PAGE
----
Earlier today I gave my 34th "Thought for the Week" on BBC Radio Manchester. I originally planned a different topic, but last week when I started writing my talk I remembered what the date would be on the day I delivered it.
The reasons why Christians and Muslims should celebrate Passover are straightforward:
I have no prescriptions for how Christians and Muslims should celebrate Passover. The precise format of the Seder is something that Jews have developed over the centuries, but is not binding upon anybody else.
What matters is celebrating Passover as a key reminder to all believers of God's deep love for all those who worship Him.
Christians and Muslims should emphasise what they are, namely believers in God, rather than focusing on what they are not, namely adherents of Judaism, which is simply one way of being a believer.
Tomorrow evening is the start of Passover. For over 3,000 years, at Passover, Jews have remembered how God freed them from slavery in Egypt.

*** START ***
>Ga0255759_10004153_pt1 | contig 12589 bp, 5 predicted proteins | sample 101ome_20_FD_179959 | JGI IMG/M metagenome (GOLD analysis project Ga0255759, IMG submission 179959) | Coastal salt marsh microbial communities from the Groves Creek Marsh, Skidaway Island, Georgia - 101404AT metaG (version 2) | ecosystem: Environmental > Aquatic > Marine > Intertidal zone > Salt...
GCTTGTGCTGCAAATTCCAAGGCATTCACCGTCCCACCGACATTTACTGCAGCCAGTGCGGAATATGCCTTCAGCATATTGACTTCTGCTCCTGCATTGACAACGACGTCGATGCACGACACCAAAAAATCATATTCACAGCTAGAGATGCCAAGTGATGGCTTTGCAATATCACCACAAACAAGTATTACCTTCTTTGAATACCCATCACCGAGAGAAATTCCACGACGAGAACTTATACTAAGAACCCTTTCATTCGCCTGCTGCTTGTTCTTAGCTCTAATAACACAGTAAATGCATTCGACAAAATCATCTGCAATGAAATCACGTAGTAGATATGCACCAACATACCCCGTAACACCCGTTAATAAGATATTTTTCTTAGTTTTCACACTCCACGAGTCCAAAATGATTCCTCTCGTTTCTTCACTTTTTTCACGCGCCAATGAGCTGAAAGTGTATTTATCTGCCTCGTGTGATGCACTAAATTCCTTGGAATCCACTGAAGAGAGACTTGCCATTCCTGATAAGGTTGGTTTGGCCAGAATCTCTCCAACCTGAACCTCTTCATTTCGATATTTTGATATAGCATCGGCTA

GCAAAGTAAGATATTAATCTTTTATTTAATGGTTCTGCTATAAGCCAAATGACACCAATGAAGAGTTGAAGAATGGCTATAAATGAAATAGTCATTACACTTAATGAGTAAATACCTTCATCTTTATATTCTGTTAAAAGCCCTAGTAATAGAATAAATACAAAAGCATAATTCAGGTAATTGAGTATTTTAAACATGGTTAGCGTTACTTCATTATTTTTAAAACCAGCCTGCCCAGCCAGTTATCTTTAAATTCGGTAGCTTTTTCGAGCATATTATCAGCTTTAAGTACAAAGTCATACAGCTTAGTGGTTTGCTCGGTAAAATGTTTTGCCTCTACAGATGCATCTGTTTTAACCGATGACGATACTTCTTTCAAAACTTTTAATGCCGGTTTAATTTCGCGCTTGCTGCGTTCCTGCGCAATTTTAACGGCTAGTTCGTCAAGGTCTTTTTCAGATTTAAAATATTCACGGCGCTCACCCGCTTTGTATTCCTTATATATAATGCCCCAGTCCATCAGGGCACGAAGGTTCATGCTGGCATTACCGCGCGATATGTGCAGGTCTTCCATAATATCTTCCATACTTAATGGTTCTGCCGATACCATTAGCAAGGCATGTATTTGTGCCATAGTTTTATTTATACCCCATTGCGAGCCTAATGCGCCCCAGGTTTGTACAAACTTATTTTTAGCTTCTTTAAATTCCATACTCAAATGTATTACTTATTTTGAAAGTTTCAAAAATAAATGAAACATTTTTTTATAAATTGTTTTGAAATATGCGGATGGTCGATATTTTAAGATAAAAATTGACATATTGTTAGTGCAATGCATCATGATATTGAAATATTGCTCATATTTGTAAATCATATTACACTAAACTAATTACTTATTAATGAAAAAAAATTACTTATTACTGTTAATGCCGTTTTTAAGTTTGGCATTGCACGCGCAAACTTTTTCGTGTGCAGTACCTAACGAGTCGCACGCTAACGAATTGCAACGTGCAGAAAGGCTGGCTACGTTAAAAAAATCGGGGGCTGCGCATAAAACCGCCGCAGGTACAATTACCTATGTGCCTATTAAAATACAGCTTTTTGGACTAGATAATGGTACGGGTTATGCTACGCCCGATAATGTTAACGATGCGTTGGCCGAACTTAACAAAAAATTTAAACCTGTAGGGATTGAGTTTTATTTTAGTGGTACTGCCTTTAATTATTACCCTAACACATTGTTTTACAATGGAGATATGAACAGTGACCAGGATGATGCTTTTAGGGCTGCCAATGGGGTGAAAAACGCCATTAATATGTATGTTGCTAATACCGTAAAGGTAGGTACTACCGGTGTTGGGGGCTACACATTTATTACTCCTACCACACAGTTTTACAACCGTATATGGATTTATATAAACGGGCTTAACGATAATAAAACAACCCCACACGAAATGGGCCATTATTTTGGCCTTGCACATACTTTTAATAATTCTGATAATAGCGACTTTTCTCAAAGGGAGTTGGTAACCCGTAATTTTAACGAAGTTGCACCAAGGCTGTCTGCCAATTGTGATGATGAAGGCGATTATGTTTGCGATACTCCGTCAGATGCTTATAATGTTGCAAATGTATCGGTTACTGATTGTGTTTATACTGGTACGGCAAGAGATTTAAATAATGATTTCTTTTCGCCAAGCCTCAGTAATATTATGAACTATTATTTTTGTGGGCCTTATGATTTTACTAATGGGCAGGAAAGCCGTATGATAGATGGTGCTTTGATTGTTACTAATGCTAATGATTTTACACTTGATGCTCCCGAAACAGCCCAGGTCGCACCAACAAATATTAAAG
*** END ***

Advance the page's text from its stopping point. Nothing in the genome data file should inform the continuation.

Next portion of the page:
I always find the Seder, the meal at the start of Passover, immensely moving. Especially when the youngest child asks the four questions. They begin with: “Why is this night different from all other nights?”
The story of the Exodus from Egypt, and God granting the Law, the Ten Commandments, at Mount Sinai, is fundamental to Judaism.
However, Passover and the Exodus from Egypt is not just a story for 14 million Jews. It also matters to over 2 billion Christians.
Remember that Jesus was a practicing Jew, and celebrated Passover all his life. The Gospels make it clear what we now call the Last Supper was a Passover Seder.
The story of the Exodus from Egypt also matters to over 1.5 billion Muslims. The Quran tells us the story of God parting the Red Sea for Moses, and then drowning the Egyptians behind the Israelites.
A few months ago, I counted how many times some people are named in the Quran. The person mentioned the most, 136 times, is Moses. Second comes Abraham, 72 times, and third is Jesus, 25 times. In comparison, the Prophet Muhammad is only named 12 times.
The key message is that what Judaism, Christianity, and Islam have in common is far greater than the theological differences that divide them.
Sadly, religious people, Jews, Christians, and Muslims, have always had the bad habit of dividing into splinter groups, often excommunicating each other.
We can choose to get rid of that attitude.